Time for the EU to look eastwards?

By: Sofia Ammassari

China has recently announced its willingness to develop a Polar Silk Road as part of its Belt and Road Initiative, a project aimed at building an immense web of infrastructures all over the Eurasian continent which would allow a considerable increase in trade towards Eastern Africa, Central Asia, the Middle East, and Europe. This ambitious project already includes the Silk Road Economic Belt, which basically is a reproduction of the ancient Silk Road used by the Roman and Chinese Empires for their commerce; a Maritime Silk Road, which would connect the South China Sea to the Mediterranean; and more recently a Polar Silk Road, as – regrettably – global warming is increasingly allowing ships to cross the Arctic Sea.

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(AP Photo/Xinhua/Yuan Man)

Such a huge project, one of the biggest of its kind in the history of human infrastructures, would affect the economies of 65 states which represent 62% of the world’s population and more than one third of the world’s GDP; estimates from Beijing confirm that investments have already created 180 thousand jobs among some of these countries.[1] But apart from economics, what are the geopolitical consequences of this initiative? Are the world’s borders changing? How can we insert this decision into the narrative which sees US and China competing for global hegemony, and what role must be played by the EU?

First of all, we should remind ourselves that Europe has always been connected to Asia, not only in geographical terms as a unique enormous landmass with no substantial barriers within it, but also in terms of history, culture, and trade. Therefore, it was easier for us to look eastwards than westwards.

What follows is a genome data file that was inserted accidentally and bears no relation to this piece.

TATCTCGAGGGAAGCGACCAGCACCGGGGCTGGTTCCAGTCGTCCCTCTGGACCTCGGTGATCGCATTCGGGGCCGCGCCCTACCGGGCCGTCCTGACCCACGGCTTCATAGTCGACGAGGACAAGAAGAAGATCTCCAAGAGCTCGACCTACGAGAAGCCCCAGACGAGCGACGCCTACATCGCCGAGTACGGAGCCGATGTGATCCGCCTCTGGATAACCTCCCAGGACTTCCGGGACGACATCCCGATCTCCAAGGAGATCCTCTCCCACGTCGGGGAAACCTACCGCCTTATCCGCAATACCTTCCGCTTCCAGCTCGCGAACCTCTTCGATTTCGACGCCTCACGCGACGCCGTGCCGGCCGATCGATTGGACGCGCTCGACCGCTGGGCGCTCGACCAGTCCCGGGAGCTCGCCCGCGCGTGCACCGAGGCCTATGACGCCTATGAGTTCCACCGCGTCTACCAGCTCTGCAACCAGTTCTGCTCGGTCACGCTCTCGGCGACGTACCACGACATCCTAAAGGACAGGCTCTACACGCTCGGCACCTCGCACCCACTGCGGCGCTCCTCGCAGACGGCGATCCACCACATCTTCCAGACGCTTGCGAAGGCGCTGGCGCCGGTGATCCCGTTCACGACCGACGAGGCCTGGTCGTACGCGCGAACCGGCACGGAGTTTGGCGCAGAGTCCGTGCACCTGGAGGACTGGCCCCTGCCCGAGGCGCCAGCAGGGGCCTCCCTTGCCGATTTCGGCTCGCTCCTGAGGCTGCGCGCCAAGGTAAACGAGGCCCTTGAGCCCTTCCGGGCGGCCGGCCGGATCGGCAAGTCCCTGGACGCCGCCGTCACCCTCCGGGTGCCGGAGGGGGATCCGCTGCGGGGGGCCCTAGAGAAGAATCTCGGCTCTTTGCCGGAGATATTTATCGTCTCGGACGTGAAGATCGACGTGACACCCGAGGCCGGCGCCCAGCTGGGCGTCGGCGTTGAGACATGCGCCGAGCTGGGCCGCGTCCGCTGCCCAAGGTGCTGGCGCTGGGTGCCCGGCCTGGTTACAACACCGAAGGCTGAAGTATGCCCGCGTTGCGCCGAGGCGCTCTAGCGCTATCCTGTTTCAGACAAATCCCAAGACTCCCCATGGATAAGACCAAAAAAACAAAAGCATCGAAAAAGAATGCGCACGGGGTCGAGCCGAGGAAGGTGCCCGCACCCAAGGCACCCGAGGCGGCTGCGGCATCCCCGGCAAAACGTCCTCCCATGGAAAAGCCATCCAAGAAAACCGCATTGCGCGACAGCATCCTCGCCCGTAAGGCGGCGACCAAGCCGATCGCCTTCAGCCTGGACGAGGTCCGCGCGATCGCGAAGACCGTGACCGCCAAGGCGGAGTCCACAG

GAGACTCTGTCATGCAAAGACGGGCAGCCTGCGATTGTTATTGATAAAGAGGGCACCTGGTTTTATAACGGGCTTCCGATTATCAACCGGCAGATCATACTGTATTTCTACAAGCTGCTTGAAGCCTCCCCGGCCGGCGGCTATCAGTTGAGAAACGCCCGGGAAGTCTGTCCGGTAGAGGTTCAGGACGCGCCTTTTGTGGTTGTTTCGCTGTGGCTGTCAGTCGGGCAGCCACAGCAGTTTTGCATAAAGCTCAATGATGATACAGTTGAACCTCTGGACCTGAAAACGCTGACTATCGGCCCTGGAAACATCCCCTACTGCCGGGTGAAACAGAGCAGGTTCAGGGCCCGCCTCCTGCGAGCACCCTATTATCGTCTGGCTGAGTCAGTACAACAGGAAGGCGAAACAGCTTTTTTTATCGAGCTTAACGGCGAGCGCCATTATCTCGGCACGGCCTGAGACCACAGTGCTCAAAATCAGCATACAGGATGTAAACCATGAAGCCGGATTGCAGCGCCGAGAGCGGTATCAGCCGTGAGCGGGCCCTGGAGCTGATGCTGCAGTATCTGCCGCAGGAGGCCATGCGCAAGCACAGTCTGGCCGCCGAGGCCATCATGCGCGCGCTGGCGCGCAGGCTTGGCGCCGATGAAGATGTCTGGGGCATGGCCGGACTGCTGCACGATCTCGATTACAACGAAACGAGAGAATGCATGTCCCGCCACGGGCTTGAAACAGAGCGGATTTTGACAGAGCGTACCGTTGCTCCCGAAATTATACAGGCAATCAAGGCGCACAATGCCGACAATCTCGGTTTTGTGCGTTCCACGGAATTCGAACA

Indeed, Eurasia has always existed and it still exists now: simply, Xi Jinping wants to give it a new outlook and to make it a huge powerful geopolitical entity again, as it had been for centuries before the US imposed its hegemonic vision on the post-WWII world, giving birth to constructed distinctions between two sides of the same land.

Now, this Chinese strategic move cannot be underestimated, as it could revolutionize the international order as we know it today.

On one side, we have this gentle giant, China, which since the end of the Cultural Revolution during the late 70s has been growing exponentially to then reach and eventually overtake the US in several aspects. China is the perfect example of a globalization that works just through opening up to the rest of the world, without denying one’s own historical and cultural roots or political beliefs. When the Cold War was over, so it seemed was the contest between capitalism and communism: the USSR fell, apparently determining the victory of the former. Now after three decades, guess what? China is offering an alternative model of growth not founded neither on a free market economy nor a liberal democracy, yet it is working, and not only there but also in Mongolia, Vietnam, Singapore and many other developing states.

Furthermore, China is not trying to impose its developmental model on other countries. It hasn’t done so in the past when it was a rich empire that could easily expand throughout all of Asia, and it isn’t doing so now. In Africa for example, economic aid and investments are ensured without imposing formal conditions such as regime change, democratization or market liberalization as the US and the EU usually do. Win-win cooperation is the key, and involves mutual benefit and peaceful coexistence which embody the values upon which Chinese foreign policy is based- values that are allowing China to take over the US in the competition for global hegemony in an increasingly globalized world.